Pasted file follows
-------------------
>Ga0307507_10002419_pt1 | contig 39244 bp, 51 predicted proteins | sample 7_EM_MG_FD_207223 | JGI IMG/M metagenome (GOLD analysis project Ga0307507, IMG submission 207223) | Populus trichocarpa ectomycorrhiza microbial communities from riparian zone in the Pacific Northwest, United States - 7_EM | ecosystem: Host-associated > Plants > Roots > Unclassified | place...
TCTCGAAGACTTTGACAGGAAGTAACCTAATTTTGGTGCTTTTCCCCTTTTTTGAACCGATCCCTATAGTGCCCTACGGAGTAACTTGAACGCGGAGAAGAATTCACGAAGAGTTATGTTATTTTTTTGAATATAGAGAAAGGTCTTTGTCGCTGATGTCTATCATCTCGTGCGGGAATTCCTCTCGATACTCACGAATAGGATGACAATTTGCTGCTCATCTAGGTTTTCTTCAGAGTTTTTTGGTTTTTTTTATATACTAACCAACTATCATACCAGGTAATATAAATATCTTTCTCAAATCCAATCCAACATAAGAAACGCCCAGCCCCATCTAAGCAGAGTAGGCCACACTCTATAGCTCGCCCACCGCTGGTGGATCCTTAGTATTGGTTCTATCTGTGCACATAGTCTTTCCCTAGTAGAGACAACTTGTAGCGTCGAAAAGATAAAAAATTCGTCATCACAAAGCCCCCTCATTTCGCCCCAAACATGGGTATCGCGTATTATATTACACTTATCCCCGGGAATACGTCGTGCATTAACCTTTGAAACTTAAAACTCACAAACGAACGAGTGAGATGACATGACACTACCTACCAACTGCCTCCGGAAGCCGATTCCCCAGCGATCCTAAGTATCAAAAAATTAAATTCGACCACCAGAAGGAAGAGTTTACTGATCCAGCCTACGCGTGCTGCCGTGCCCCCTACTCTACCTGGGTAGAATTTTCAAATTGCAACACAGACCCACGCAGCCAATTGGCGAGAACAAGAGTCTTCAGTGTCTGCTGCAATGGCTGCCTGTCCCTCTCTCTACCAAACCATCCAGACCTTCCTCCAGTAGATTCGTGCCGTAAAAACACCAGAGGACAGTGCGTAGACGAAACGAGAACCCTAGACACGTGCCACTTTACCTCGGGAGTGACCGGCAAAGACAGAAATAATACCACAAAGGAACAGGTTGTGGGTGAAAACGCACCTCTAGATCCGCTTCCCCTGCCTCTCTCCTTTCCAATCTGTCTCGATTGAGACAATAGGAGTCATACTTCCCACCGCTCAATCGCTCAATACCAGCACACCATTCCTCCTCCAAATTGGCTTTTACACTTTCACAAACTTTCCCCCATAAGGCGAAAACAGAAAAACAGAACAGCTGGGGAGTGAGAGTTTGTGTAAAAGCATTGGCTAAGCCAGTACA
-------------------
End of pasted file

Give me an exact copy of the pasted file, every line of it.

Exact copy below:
>Ga0307507_10002419_pt1 | contig 39244 bp, 51 predicted proteins | sample 7_EM_MG_FD_207223 | JGI IMG/M metagenome (GOLD analysis project Ga0307507, IMG submission 207223) | Populus trichocarpa ectomycorrhiza microbial communities from riparian zone in the Pacific Northwest, United States - 7_EM | ecosystem: Host-associated > Plants > Roots > Unclassified | place...
TCTCGAAGACTTTGACAGGAAGTAACCTAATTTTGGTGCTTTTCCCCTTTTTTGAACCGATCCCTATAGTGCCCTACGGAGTAACTTGAACGCGGAGAAGAATTCACGAAGAGTTATGTTATTTTTTTGAATATAGAGAAAGGTCTTTGTCGCTGATGTCTATCATCTCGTGCGGGAATTCCTCTCGATACTCACGAATAGGATGACAATTTGCTGCTCATCTAGGTTTTCTTCAGAGTTTTTTGGTTTTTTTTATATACTAACCAACTATCATACCAGGTAATATAAATATCTTTCTCAAATCCAATCCAACATAAGAAACGCCCAGCCCCATCTAAGCAGAGTAGGCCACACTCTATAGCTCGCCCACCGCTGGTGGATCCTTAGTATTGGTTCTATCTGTGCACATAGTCTTTCCCTAGTAGAGACAACTTGTAGCGTCGAAAAGATAAAAAATTCGTCATCACAAAGCCCCCTCATTTCGCCCCAAACATGGGTATCGCGTATTATATTACACTTATCCCCGGGAATACGTCGTGCATTAACCTTTGAAACTTAAAACTCACAAACGAACGAGTGAGATGACATGACACTACCTACCAACTGCCTCCGGAAGCCGATTCCCCAGCGATCCTAAGTATCAAAAAATTAAATTCGACCACCAGAAGGAAGAGTTTACTGATCCAGCCTACGCGTGCTGCCGTGCCCCCTACTCTACCTGGGTAGAATTTTCAAATTGCAACACAGACCCACGCAGCCAATTGGCGAGAACAAGAGTCTTCAGTGTCTGCTGCAATGGCTGCCTGTCCCTCTCTCTACCAAACCATCCAGACCTTCCTCCAGTAGATTCGTGCCGTAAAAACACCAGAGGACAGTGCGTAGACGAAACGAGAACCCTAGACACGTGCCACTTTACCTCGGGAGTGACCGGCAAAGACAGAAATAATACCACAAAGGAACAGGTTGTGGGTGAAAACGCACCTCTAGATCCGCTTCCCCTGCCTCTCTCCTTTCCAATCTGTCTCGATTGAGACAATAGGAGTCATACTTCCCACCGCTCAATCGCTCAATACCAGCACACCATTCCTCCTCCAAATTGGCTTTTACACTTTCACAAACTTTCCCCCATAAGGCGAAAACAGAAAAACAGAACAGCTGGGGAGTGAGAGTTTGTGTAAAAGCATTGGCTAAGCCAGTACA